Most players do not have much difficulty doing the cross-step drill inside the court. Just like what the name says, players cross over the other one to get to the incoming call swiftly. 

crossover

Your ability to shift your weight to your other leg as you make your movement will improve as you practice frequently.-This will increase your endurance and agility.

You can spend more time on side step exercises and practice how you can get balls faster this way. 

Start practicing the exercise from the service line to the middle of the court. 

You can use cones as your guides on both sides, or you can work with other tennis players and perform drills by lining up behind each other during practice.

You can also do this as you are moving backwards. You will save time in getting the ball rather than turning your entire body if the ball is heading to the back part.

5. Do the Fast Foot Tap

These types of footwork(1) taps are practiced by other athletes, not just tennis players. This still enhances endurance which is the core of the exercises performed.

Usually, these footwork exercises are part of warm-up exercises in court, but they can also be a strength workout. 

This will aim at your lower extremities, hamstrings, hip flexors, quadriceps, glutes, and calves. 

Instead of the usual where you will need a platform, you can do this by simply tapping your toe on the ground as you point it at the opposite side, one at a time.

Upon starting, the right position would be your left one on the ground and lifting the right one mid-air. Switching the two and increasing rate as you gain steady balance and momentum. 

Balance is essential in good footwork. A common mistake of beginner tennis players would be when they lift their heads too soon, causing them to lose their balance.

Additional Tips From Our Experts

tips

Just like what Roger Federer was quoted with, “The key to exploring my potential is improving my footwork… It’s always what I’ve been working on.”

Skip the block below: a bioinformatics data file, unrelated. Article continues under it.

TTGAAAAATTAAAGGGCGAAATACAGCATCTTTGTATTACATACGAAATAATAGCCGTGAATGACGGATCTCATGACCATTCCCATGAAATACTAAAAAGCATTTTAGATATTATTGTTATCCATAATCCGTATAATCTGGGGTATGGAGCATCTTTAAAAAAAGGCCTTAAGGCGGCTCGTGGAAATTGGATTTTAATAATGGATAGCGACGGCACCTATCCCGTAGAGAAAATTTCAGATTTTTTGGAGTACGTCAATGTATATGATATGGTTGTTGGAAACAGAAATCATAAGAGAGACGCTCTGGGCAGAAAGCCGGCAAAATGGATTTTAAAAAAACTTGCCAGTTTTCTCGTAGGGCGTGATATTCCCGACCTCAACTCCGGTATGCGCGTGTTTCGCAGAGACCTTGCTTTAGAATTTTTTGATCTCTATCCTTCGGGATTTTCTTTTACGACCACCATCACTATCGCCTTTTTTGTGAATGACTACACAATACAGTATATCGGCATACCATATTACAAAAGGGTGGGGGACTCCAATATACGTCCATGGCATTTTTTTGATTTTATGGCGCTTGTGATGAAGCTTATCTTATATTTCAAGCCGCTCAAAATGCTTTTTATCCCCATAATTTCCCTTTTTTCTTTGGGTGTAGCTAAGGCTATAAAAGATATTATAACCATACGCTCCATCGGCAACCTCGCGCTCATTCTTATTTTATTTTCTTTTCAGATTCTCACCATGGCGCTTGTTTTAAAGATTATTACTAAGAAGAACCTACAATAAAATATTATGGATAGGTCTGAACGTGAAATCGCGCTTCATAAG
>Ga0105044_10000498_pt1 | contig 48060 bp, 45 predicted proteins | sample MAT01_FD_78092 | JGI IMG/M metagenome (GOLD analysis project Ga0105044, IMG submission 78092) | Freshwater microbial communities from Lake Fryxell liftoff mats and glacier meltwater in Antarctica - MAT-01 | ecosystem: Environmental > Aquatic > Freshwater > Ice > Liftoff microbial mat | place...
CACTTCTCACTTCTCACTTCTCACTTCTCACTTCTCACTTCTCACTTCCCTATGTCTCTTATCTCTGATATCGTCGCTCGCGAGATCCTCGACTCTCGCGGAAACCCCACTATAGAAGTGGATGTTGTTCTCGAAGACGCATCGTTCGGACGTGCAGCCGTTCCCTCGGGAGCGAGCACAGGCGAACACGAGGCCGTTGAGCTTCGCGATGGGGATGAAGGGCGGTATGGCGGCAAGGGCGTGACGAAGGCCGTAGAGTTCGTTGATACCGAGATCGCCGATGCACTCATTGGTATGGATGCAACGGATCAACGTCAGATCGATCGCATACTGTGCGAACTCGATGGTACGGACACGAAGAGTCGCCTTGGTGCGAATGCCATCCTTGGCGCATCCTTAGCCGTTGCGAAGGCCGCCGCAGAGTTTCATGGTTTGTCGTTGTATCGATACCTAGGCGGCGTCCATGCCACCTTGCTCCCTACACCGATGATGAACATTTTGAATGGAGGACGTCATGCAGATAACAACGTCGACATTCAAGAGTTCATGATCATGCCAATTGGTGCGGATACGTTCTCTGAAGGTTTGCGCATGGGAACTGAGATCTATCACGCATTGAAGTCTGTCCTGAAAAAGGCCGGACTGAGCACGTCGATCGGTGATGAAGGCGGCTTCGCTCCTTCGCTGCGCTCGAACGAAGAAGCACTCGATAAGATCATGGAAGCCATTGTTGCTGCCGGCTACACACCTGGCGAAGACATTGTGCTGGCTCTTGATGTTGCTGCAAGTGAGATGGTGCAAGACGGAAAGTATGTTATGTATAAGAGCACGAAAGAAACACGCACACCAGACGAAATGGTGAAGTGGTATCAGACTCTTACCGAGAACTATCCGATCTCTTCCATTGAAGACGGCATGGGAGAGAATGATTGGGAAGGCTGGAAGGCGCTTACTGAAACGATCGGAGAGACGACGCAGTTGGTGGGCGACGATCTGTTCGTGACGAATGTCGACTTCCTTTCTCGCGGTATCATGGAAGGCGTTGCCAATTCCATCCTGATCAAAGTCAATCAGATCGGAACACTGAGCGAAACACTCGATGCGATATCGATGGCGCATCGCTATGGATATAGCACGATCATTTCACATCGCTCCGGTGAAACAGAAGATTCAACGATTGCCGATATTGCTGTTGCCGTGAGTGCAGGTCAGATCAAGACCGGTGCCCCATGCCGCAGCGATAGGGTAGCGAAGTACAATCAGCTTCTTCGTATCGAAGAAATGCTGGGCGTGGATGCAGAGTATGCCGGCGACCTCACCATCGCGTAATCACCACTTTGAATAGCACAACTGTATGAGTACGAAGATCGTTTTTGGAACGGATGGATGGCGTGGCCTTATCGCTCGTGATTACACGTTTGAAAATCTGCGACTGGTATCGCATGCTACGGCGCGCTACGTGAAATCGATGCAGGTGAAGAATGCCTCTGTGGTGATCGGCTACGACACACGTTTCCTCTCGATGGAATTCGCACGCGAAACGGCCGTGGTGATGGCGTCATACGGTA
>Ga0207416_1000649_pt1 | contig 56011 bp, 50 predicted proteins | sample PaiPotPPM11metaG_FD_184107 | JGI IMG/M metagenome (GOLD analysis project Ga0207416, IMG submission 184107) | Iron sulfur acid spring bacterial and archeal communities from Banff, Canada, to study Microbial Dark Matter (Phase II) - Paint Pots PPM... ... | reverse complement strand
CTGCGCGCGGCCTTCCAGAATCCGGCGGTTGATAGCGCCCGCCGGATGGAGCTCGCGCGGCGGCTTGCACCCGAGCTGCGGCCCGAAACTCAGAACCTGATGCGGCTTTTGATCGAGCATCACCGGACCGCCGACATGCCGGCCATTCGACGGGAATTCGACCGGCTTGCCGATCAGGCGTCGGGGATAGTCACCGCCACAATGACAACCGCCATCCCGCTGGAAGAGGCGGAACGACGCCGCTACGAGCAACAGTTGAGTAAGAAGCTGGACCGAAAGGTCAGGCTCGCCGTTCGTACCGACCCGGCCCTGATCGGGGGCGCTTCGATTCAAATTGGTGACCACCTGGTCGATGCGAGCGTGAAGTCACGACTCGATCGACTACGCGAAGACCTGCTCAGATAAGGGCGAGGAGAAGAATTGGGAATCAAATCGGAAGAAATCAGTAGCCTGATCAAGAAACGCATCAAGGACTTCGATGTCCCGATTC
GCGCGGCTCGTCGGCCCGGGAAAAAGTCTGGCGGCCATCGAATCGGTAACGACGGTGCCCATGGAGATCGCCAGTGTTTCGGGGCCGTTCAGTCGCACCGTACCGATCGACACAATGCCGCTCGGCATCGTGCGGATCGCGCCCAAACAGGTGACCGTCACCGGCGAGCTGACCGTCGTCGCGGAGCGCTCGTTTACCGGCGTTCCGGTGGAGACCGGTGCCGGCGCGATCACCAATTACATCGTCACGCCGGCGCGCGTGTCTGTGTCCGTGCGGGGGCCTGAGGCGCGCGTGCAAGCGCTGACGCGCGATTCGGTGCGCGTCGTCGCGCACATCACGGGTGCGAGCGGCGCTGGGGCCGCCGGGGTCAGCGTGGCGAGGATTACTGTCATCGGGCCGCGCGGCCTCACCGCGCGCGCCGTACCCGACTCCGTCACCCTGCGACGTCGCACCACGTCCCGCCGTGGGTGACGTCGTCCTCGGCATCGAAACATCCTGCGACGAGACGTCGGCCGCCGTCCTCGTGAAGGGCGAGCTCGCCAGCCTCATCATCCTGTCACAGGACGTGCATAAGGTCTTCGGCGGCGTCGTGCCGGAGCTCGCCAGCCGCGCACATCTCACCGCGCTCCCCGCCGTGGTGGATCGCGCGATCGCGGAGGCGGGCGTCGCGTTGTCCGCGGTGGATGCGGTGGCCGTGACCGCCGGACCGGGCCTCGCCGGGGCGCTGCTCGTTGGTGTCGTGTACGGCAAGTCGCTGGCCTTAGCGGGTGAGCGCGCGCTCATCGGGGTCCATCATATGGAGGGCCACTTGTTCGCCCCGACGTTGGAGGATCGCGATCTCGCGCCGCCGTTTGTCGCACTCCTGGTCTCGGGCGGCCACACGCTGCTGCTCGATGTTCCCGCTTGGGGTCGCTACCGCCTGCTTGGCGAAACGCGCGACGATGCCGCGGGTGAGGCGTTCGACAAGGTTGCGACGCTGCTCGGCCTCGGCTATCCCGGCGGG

He has a good point since this is an essential part of enhancing your tennis skills. 

You can learn various footwork drills that will end up with great output, summarized with these stages.

  • Having the ideal position- to help you get to the possible area where the ball will land. 
  • Placement of your feet – positioning your body to take the next shot
  • Gaining momentum – preparing your entire body for the move, you will be doing
  • Recovering – hitting back the tennis ball and placing it in the right direction

FAQS

Tennis footwork is no different from what other physical games require. It allows the player to be in the proper position to take a shot. It will also allow us to strike harder by throwing out body weight when we swing the racquet. Lastly, it will keep us away from potential injury. 

With the proper movement, the player can hit balls and remain balanced as they play.

This will depend if you are a righty or a lefty. The coach will always say that you must be in your optimal position before a player hits the ball while bouncing slightly.  

A great player would always be ready with their racquet out in front, ready for the shots from their opposite side.   

Once ready, begin with the dominant one, planting it steady and taking a step forward with the other ones, you make a shot at the ball.

Improving your Footwork in Tennis

We couldn’t reiterate the importance of footwork in this field of sports. 

Your skills in doing backhand shots, a volley, or a slice will not be helpful unless you can get the next ball returned to you.

Tennis footwork drills are crucial in developing your agility and control in playing this game. 

Begin practicing tennis footwork drills, and in the least amount of time, you will see that your skills will match if not exceed some individuals you know who played the game ahead of you. 

You can also learn proper footwork if you watch videos and get exclusive offers from coaches online.

References:

  1. http://www.playerdevelopment.usta.com/Improve-Your-Game/Sport-Science/116188_Technique_Footwork_Drills_for_Tennis_Players_on_the_Road/